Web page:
USC Football: Trojans Benefit from Double-Training Philosophy

(Alicia de Artola/Reign of Troy)
(Alicia de Artola/Reign of Troy) /

USC football’s “double-train” philosophy has paid off in the past. The Trojans hope it will continue as injuries mount on the offensive line.

There’s no question that USC football covets versatility. It’s evident in the footprint left behind by the Trojan offensive line over the years, with players moving around as needed.

And it’s something head coach Clay Helton intends to lean on again in 2017 and beyond.

“As we’ve seen over the past couple of years, guys need to trained at two positions because if you get a couple of injuries, you’re going to have to move one,” Helton said following USC’s Tuesday practice at Howard Jones Field.

“We will double-train guys, whether it’s a guy playing center-guard or a guy playing tackle-guard, just to be able to be ready for the worst possible case scenario.”

USC isn’t afraid to tinker up front, moving players from their established roles just to see what they have to work with at each position.

USC has come close to a worst case scenario already this spring with injuries holding out projected starters Toa Lobendahn, Nico Falah and Viane Talamaivao on an offensive line already reeling from the loss of three 2016 starters in the trenches.

Those injuries have forced the Trojans to get creative with their line ups in practice, but they’re as well equipped as they could be, specifically because of the double-training philosophy.

USC isn’t afraid to tinker up front, moving players from their established roles just to see what they have to work with at each position.

That’s why Toa Lobendahn has started multiple games at four different positions at USC.

It’s why Nico Falah was a godsend, moving over from tackle to center in the midst of an injury crisis. And why he could be the answer to USC’s big offensive line conundrum this year by shifting back outside.

SEE MORE: Nico Falah Mulling Move From Center To Tackle

And it’s why the likes of Chris Brown, Roy Hemsley and Andrew Voorhees have played different positions for stretches this spring.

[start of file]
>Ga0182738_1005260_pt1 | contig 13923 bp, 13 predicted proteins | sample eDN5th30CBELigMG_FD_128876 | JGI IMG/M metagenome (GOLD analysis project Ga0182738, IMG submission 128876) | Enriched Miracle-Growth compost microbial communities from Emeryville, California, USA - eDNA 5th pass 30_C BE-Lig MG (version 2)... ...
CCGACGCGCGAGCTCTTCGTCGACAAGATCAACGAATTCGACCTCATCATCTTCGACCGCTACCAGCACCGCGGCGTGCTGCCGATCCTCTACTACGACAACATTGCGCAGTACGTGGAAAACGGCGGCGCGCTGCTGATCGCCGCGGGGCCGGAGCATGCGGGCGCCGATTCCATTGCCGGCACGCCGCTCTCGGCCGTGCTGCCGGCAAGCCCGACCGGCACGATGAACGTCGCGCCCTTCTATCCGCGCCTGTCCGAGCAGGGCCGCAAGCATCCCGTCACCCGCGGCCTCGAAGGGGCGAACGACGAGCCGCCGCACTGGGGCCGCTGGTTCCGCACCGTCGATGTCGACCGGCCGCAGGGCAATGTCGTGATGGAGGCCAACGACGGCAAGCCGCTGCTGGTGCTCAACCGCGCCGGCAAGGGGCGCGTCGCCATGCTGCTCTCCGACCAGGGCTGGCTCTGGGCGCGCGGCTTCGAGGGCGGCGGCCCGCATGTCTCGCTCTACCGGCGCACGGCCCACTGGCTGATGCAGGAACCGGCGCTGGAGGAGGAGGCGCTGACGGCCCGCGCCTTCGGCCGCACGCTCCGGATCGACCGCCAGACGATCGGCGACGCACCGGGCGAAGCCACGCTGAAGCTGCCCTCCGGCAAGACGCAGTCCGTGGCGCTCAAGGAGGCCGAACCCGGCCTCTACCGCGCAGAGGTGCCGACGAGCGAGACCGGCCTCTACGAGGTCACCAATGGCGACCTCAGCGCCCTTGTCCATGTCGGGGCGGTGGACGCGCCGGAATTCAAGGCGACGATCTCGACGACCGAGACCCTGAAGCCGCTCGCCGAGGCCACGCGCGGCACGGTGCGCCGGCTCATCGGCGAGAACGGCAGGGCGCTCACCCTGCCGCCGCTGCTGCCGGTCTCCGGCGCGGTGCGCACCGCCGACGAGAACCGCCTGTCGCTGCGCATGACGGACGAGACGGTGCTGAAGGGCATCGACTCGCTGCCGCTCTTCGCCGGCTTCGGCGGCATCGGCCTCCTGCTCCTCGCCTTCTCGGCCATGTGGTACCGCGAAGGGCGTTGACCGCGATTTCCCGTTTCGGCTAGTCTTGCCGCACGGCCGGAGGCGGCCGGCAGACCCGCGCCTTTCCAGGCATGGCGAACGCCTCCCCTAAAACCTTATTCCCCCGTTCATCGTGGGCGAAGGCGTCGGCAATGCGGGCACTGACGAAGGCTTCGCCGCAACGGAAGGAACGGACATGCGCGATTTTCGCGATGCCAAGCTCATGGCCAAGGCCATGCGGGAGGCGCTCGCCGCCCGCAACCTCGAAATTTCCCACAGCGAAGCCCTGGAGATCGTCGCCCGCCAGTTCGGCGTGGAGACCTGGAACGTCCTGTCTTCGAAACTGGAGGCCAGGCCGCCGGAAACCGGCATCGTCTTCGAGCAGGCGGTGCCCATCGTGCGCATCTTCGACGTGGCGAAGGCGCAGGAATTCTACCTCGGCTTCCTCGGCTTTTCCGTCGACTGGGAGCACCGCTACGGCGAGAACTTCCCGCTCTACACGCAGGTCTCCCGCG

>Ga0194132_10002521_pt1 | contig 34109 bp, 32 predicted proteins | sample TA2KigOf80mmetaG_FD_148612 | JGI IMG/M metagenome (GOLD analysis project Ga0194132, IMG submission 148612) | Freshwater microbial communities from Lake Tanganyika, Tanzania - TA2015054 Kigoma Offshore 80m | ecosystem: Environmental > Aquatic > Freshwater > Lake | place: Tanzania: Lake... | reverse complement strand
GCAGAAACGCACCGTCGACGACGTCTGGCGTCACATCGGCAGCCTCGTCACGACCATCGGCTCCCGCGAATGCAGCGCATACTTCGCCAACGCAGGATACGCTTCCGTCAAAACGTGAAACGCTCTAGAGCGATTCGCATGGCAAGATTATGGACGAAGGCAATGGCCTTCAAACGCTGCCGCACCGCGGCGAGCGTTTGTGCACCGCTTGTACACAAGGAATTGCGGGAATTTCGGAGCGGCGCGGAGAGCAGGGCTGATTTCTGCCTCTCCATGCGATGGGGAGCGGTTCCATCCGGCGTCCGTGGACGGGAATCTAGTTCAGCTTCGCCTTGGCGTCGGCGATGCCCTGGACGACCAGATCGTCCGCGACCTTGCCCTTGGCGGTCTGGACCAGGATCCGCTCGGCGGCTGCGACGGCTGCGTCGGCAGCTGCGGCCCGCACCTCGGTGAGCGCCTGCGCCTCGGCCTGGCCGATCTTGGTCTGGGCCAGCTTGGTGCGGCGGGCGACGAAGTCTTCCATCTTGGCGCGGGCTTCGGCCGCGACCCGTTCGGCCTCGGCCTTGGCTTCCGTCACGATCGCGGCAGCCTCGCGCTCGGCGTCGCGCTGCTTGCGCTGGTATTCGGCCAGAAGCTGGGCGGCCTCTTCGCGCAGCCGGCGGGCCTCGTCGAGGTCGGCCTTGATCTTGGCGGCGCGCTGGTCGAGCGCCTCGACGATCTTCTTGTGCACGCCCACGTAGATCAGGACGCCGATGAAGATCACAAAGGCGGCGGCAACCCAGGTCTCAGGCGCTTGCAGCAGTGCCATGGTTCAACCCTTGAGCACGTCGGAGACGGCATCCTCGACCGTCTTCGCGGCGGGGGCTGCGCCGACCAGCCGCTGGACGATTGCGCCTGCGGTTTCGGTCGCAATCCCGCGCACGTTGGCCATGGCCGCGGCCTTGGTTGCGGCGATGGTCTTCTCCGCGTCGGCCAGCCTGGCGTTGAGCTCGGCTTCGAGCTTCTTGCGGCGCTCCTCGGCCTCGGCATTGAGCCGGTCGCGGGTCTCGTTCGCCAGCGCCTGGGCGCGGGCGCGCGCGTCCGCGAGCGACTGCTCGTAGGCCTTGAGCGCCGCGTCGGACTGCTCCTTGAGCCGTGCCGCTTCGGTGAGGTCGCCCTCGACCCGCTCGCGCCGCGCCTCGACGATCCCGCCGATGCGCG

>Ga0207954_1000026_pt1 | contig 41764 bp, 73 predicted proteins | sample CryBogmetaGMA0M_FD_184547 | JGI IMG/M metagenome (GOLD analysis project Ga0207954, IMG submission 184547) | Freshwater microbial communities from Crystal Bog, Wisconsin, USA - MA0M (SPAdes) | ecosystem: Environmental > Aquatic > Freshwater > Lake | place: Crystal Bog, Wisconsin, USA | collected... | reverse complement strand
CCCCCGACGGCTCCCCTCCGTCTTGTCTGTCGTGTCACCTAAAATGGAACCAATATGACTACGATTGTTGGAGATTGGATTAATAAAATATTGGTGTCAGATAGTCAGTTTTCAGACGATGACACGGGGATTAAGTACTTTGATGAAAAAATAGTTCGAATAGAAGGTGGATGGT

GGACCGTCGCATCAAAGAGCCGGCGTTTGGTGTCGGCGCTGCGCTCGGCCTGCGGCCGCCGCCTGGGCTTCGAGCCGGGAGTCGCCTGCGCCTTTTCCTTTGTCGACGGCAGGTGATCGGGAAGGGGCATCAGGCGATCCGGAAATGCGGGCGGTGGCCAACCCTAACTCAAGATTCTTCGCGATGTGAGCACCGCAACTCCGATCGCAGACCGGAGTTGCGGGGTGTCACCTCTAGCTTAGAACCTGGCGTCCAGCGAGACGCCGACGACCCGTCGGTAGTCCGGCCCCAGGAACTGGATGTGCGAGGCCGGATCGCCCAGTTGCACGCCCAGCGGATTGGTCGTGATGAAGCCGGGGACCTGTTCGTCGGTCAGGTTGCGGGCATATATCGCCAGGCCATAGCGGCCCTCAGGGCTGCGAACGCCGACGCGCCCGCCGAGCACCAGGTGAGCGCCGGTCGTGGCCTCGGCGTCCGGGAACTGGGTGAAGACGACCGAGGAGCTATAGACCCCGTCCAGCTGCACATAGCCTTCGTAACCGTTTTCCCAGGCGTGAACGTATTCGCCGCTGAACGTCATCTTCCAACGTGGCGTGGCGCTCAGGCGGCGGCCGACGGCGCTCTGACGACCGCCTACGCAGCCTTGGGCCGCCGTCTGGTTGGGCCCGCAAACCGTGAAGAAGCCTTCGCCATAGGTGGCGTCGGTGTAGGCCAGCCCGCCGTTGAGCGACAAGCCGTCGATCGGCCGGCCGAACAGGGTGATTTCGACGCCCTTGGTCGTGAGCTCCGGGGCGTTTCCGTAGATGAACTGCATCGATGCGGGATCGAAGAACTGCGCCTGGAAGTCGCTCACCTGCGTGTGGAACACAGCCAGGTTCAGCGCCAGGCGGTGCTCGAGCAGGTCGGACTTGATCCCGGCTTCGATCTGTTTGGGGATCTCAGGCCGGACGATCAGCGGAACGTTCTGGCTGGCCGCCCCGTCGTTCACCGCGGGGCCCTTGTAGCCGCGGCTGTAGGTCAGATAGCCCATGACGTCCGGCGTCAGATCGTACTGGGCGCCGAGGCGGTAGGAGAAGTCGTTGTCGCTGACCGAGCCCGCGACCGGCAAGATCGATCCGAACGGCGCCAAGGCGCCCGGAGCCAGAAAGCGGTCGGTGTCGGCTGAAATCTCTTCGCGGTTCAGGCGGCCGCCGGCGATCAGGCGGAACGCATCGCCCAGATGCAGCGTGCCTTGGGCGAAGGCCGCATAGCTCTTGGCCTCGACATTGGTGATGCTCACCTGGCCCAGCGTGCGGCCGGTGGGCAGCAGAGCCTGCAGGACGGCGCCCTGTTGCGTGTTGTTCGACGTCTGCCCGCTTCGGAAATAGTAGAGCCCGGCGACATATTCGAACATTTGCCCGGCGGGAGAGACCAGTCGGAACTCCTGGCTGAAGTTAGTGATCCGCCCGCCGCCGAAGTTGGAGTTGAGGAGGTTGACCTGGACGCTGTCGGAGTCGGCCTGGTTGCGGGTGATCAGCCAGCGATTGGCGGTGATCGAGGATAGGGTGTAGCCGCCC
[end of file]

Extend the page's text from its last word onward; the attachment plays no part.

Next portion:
USC’s spring prospectus lists Lobendahn, Brown, Hemsley and Jordan Austin as guard-tackles.

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Redshirt freshman Frank Martin appears on the roster at guard, but has played just as much center. Brown has also gotten reps in the middle in the past as an insurance policy.

It’s no accident that the Trojans feature so many linemen who can shift inside and out.

“We recruit athletes that can play multiple positions,” Helton said.

The head coach points to Max Tuerk, who arrived at USC in 2012 and started at tackle, then moved inside to guard, then moved again to center.

There are more versatile players on the way as well.

Four-star prospect Alijah Vera-Tucker is listed in the spring guide as an OG-OT. Blueshirt Jalen McKenzie was designated as a tackle and guard during the recruiting process and is likely to receive the same tag when he’s officially added to the roster in the fall.

Four-star center Brett Neilon could always end up at guard.

CHECK OUT: 5 Freshmen Who Could Start In 2017

That’s just the way it goes at USC, where coaches believe that fostering versatility is the best approach for the team and individuals.

“By multi-training guys, I think you make yourself a better asset, not only for this league but the next league,” Helton said.

The foundation of the double-train approach has been laid in spring ball, but the payoff won’t come until fall. Helton would prefer if the payoff was never needed, but you can never been too prepared for the hurdles football throws at you.